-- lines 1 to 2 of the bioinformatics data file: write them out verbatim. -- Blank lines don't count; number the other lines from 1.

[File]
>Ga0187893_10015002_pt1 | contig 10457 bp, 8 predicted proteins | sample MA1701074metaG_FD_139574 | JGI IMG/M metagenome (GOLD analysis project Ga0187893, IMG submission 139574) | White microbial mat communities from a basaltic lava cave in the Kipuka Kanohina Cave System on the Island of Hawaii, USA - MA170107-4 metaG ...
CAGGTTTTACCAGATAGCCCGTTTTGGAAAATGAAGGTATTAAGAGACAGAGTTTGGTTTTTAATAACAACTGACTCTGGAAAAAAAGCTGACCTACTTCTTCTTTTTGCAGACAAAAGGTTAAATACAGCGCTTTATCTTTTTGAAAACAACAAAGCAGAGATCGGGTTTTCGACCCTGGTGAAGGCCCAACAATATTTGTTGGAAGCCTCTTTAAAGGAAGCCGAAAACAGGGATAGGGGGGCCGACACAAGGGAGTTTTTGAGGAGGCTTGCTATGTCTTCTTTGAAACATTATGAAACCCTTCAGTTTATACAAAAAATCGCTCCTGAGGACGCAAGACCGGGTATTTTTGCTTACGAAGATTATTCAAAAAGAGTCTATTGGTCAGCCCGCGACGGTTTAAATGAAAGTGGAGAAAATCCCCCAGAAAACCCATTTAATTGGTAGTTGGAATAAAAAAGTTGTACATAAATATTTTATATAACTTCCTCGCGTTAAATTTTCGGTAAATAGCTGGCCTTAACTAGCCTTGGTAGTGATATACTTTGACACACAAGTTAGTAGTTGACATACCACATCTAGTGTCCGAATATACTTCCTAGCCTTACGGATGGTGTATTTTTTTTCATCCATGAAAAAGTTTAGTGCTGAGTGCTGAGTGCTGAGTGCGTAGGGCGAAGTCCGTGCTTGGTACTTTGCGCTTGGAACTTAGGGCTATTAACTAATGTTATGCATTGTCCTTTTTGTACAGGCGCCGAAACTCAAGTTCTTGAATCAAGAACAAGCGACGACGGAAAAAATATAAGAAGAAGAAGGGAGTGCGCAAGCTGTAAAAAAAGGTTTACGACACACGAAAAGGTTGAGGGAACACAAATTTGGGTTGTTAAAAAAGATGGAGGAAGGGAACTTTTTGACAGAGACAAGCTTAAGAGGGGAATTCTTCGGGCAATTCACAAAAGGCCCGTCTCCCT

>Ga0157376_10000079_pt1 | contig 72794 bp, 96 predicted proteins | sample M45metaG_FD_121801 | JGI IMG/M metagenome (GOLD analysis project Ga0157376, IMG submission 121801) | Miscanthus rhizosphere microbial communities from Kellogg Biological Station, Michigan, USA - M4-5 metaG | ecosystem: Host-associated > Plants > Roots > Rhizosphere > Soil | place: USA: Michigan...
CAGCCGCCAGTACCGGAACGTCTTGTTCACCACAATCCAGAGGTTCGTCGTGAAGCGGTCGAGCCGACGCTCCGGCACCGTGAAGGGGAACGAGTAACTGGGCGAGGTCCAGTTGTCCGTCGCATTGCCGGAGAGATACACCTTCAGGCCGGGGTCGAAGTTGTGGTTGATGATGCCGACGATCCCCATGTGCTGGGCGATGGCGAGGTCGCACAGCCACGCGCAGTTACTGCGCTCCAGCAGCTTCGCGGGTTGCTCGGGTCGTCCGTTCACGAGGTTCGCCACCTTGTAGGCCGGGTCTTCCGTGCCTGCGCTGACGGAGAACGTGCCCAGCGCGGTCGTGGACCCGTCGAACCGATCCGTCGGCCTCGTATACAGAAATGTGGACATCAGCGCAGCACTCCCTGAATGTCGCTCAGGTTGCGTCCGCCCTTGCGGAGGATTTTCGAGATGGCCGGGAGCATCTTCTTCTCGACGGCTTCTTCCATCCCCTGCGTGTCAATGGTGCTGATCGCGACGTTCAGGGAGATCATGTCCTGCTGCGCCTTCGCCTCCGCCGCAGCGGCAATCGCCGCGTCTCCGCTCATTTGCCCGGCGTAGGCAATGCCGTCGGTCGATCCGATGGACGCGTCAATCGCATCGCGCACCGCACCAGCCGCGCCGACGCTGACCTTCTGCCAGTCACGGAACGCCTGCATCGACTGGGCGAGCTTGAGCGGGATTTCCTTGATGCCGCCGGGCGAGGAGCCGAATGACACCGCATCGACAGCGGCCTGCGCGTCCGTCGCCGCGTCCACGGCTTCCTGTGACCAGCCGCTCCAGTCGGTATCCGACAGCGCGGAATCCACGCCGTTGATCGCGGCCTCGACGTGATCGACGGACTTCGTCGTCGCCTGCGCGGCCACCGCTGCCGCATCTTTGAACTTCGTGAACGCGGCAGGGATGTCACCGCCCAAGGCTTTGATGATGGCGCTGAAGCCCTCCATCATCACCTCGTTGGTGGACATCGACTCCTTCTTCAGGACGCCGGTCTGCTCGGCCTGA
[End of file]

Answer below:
>Ga0187893_10015002_pt1 | contig 10457 bp, 8 predicted proteins | sample MA1701074metaG_FD_139574 | JGI IMG/M metagenome (GOLD analysis project Ga0187893, IMG submission 139574) | White microbial mat communities from a basaltic lava cave in the Kipuka Kanohina Cave System on the Island of Hawaii, USA - MA170107-4 metaG ...
CAGGTTTTACCAGATAGCCCGTTTTGGAAAATGAAGGTATTAAGAGACAGAGTTTGGTTTTTAATAACAACTGACTCTGGAAAAAAAGCTGACCTACTTCTTCTTTTTGCAGACAAAAGGTTAAATACAGCGCTTTATCTTTTTGAAAACAACAAAGCAGAGATCGGGTTTTCGACCCTGGTGAAGGCCCAACAATATTTGTTGGAAGCCTCTTTAAAGGAAGCCGAAAACAGGGATAGGGGGGCCGACACAAGGGAGTTTTTGAGGAGGCTTGCTATGTCTTCTTTGAAACATTATGAAACCCTTCAGTTTATACAAAAAATCGCTCCTGAGGACGCAAGACCGGGTATTTTTGCTTACGAAGATTATTCAAAAAGAGTCTATTGGTCAGCCCGCGACGGTTTAAATGAAAGTGGAGAAAATCCCCCAGAAAACCCATTTAATTGGTAGTTGGAATAAAAAAGTTGTACATAAATATTTTATATAACTTCCTCGCGTTAAATTTTCGGTAAATAGCTGGCCTTAACTAGCCTTGGTAGTGATATACTTTGACACACAAGTTAGTAGTTGACATACCACATCTAGTGTCCGAATATACTTCCTAGCCTTACGGATGGTGTATTTTTTTTCATCCATGAAAAAGTTTAGTGCTGAGTGCTGAGTGCTGAGTGCGTAGGGCGAAGTCCGTGCTTGGTACTTTGCGCTTGGAACTTAGGGCTATTAACTAATGTTATGCATTGTCCTTTTTGTACAGGCGCCGAAACTCAAGTTCTTGAATCAAGAACAAGCGACGACGGAAAAAATATAAGAAGAAGAAGGGAGTGCGCAAGCTGTAAAAAAAGGTTTACGACACACGAAAAGGTTGAGGGAACACAAATTTGGGTTGTTAAAAAAGATGGAGGAAGGGAACTTTTTGACAGAGACAAGCTTAAGAGGGGAATTCTTCGGGCAATTCACAAAAGGCCCGTCTCCCT